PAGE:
Children are often emotional, cranky, and whiny. Maybe you think it’s just a phase. You may be right. But if the moods last for weeks or months, consider the possibility that your child is more than moody.
If your child’s energy is low or their self-esteem is plummetting you are wise to look deeper. Depression is different than the blues or occasional ups and downs. It will not fade away like many childhood developmental stages.
There are definite signs you can recognize if you know what to look for. Then, you can provide the help and hope they need. The reality is that millions of people, children included, wrestle with sadness, withdrawal, and hopelessness. Be prepared to assist your child with therapeutic support.
Childhood Signs of Depression
Consider your child’s recent experiences with family, schoolmates, and playmates.
Do they tend to hang back or slip off for time alone? Have digital distractions like video games and TV replaced active interaction with anyone?
Recognize that many depressed children withdraw by burrowing into dark, quiet spaces. You may find your child spending time alone in a bedroom closet, tucked under their pillows and covers during the day, or hiding under their bed.
“Sick” Days and Low Energy
Be aware that a general sense of “not feeling good” or lethargy may arise. Has your child visited the doctor or missed quite a few school days due to generic mystery ailments? Are they “too tired” to do much or seem to move around in slow motion?
The problem may be emotional pain due to depression. Kids often aren’t able to pin down what’s wrong. Thus, they often default to what they do know–belly aches and headaches.
Disrupted Eating & Sleeping
Do you find your child is sleeping and eating little or too much? Any sudden changes in those areas deserve prompt attention as they can a significant effect on physical, mental, and emotional health.
Complaints and General Negativity
Many depressed children default to words like “boring”, “stupid,” or “dumb”. Depression creates an ongoing sense of disinterest in places and activities that were formerly fun. They may resist new experiences as well, expressing how unhappy they are at being made to participate or engage others.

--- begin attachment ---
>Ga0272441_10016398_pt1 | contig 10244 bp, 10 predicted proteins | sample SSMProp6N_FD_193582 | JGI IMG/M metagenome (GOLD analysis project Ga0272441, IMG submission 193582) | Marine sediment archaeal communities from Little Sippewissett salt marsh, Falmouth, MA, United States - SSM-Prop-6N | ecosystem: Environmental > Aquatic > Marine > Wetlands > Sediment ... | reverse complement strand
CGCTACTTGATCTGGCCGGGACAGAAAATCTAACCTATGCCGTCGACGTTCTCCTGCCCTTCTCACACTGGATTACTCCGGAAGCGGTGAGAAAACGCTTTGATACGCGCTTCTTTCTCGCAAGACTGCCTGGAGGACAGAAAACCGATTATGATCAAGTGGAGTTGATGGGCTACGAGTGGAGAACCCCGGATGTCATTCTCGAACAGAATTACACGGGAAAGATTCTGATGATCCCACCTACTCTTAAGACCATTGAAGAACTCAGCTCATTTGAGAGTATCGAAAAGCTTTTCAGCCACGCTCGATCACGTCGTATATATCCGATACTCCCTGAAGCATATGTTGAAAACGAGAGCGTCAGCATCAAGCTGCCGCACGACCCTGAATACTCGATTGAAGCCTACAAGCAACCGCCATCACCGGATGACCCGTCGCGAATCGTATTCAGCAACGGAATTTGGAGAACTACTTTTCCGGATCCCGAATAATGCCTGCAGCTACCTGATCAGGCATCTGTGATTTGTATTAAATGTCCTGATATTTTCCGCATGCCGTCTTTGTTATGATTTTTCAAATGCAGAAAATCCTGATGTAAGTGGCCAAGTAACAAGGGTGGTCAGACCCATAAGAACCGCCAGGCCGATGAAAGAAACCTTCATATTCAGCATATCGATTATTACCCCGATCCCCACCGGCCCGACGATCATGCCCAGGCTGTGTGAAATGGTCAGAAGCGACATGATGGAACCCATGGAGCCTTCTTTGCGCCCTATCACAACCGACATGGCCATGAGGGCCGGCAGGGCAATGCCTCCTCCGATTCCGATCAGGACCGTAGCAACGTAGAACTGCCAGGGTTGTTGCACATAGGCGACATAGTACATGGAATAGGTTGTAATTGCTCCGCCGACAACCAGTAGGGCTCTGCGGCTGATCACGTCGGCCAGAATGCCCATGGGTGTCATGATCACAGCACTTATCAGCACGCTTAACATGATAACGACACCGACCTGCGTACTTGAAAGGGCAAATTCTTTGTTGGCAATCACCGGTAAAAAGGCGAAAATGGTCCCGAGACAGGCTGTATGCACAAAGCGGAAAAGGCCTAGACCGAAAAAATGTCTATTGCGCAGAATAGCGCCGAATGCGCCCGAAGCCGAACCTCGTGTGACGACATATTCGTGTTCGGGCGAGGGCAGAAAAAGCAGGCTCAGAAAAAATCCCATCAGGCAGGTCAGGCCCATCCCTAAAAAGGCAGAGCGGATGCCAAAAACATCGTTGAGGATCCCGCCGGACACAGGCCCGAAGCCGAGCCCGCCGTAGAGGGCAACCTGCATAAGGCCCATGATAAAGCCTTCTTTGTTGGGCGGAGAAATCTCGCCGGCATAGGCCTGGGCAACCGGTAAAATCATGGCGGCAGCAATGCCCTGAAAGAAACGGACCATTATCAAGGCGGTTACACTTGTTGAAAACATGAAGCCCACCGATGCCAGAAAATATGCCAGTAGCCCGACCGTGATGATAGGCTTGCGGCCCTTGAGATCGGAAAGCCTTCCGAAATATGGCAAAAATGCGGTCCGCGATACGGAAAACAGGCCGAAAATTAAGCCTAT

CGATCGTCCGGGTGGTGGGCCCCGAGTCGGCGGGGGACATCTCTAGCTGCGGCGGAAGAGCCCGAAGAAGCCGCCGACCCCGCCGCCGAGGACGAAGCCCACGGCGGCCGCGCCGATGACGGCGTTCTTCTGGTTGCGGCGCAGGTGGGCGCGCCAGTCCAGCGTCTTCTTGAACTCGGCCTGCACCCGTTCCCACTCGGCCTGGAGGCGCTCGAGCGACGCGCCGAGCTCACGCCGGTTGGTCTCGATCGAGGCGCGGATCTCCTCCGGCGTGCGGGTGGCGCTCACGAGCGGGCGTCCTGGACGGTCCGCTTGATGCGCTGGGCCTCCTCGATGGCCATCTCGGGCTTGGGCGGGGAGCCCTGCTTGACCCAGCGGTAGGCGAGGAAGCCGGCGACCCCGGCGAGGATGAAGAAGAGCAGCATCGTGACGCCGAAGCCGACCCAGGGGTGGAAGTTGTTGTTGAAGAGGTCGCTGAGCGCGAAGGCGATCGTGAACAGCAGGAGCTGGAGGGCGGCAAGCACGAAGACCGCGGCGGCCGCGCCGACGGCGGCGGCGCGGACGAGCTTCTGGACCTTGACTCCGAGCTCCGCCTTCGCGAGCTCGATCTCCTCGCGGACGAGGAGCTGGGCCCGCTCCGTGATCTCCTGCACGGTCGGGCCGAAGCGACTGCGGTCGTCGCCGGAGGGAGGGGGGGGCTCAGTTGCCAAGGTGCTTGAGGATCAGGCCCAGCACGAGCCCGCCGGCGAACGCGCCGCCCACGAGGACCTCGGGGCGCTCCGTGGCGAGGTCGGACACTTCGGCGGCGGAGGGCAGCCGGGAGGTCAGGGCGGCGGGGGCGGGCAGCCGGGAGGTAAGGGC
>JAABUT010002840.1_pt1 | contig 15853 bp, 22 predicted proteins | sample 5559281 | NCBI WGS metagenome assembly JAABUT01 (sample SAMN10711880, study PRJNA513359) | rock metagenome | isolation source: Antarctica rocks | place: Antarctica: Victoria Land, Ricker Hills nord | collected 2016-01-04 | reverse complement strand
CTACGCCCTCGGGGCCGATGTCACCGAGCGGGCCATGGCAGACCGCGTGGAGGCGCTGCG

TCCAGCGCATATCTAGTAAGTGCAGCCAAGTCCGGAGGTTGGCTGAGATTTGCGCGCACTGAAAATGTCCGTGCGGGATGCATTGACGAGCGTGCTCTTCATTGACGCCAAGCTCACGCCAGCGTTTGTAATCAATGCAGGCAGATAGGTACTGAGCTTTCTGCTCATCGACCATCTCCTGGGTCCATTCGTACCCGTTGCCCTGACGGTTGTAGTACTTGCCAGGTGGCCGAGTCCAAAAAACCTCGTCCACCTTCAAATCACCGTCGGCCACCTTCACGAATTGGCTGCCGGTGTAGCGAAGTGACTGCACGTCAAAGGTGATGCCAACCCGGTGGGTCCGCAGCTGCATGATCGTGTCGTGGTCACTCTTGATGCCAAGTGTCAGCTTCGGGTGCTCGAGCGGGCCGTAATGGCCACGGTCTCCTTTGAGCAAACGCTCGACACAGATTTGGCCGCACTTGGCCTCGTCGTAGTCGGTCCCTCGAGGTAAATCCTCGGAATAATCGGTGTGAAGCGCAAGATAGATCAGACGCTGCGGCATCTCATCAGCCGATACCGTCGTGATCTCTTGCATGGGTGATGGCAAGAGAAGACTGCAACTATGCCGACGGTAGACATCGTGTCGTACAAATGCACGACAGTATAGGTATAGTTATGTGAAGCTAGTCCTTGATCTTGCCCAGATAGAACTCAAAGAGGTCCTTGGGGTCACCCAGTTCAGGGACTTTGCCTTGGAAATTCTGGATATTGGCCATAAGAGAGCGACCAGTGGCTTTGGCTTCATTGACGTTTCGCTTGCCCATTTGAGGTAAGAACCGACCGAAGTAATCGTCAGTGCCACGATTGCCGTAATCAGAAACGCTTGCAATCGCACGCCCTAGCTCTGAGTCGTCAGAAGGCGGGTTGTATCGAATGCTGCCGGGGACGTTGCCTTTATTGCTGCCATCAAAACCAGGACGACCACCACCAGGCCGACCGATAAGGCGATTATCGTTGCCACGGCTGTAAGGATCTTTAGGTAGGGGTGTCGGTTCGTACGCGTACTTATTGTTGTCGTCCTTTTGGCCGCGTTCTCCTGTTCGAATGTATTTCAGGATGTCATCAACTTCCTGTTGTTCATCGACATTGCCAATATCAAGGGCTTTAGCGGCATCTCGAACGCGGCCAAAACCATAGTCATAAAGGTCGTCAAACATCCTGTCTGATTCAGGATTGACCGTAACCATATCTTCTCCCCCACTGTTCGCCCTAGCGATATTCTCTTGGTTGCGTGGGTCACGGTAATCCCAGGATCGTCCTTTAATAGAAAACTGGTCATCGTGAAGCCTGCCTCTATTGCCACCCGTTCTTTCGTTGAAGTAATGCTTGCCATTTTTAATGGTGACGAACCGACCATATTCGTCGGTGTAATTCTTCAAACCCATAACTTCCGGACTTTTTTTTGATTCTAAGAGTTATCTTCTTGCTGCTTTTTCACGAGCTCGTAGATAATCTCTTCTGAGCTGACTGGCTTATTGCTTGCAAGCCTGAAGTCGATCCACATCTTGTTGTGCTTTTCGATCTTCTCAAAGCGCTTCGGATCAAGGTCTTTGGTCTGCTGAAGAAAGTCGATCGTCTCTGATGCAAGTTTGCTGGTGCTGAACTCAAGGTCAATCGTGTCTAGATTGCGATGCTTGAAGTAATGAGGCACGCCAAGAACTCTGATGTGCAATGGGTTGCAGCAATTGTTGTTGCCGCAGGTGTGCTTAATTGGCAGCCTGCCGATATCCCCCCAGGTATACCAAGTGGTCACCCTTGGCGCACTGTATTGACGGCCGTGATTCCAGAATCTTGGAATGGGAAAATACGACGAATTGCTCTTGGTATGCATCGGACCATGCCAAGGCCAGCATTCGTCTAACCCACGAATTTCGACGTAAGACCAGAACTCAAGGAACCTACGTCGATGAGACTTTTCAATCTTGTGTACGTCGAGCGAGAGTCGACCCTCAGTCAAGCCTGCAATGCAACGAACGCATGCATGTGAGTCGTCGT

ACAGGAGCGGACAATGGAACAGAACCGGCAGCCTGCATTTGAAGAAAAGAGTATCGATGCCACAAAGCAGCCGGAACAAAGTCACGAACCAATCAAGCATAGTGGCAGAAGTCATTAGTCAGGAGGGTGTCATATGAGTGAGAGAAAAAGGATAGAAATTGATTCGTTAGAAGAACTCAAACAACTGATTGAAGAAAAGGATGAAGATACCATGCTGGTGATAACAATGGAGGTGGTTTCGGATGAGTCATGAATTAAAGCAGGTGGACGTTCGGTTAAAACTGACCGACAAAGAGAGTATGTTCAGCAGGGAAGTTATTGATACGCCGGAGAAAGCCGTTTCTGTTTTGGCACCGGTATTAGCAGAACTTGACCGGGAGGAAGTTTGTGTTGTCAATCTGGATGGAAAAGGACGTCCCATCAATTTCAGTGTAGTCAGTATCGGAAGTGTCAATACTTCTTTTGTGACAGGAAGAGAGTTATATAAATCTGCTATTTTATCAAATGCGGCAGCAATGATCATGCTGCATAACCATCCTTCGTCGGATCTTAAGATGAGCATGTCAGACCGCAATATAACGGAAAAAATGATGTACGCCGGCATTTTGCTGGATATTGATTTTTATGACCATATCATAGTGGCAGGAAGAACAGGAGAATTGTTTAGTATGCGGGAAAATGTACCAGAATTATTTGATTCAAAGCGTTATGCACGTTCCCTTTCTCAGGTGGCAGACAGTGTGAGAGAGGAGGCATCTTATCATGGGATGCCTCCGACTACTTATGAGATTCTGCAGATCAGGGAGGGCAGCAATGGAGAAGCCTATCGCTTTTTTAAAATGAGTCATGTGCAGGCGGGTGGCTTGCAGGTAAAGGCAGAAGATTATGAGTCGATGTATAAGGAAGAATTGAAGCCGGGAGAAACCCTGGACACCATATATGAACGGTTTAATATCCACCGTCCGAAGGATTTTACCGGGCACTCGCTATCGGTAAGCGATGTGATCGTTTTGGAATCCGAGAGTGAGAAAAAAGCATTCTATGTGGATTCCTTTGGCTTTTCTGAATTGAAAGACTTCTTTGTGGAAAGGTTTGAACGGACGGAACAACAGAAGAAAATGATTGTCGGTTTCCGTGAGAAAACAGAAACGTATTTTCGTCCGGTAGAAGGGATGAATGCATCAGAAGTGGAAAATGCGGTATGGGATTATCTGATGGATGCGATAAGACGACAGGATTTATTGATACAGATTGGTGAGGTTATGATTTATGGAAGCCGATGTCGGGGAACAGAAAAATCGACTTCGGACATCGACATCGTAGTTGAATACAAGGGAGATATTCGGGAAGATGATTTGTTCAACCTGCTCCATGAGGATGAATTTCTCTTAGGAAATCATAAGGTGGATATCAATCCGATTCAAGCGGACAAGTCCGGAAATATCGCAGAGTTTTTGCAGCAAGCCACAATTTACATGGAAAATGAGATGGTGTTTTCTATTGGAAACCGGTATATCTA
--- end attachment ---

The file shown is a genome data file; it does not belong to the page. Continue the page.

Poor Self-image and Low Self-esteem
Discouragement and helplessness often manifest as put-downs or criticism directed at themselves. Does your child apologize frequently or say things about themselves like, “I suck” or I’m always messing up”?
A depressed child may read social struggles, academic problems, or even family problems as signs of their uselessness, inadequacy, or worthlessness.
Tantrums and Outbursts
Depressed children often experience mood swings. Pushback against you, teachers, or loved ones is common. Tears, intense irritation, and frustration can interfere with their ability to communicate and soothe themselves.
Furthermore, troublemaking and rebellion may arise or intensify. Getting in trouble at school may indicate difficulty dealing with inner turmoil.
Self-destructive thoughts and commentary require an immediate response. Any sign of self-harm requires even swifter action. Children are at risk for suicide when depression is severe. Take your child’s self-destructive words, writings, and artwork to heart and get help right away.
Take the Next Step…
Depression is painful for all who endure it. If your child is hurting, you are right to read the signs and reach out for help. Working with you, their pediatrician, and a therapist can help them feel loved and accepted. As you show them that you will hear them and stick with them regardless of their behavior, you can help them turn things around.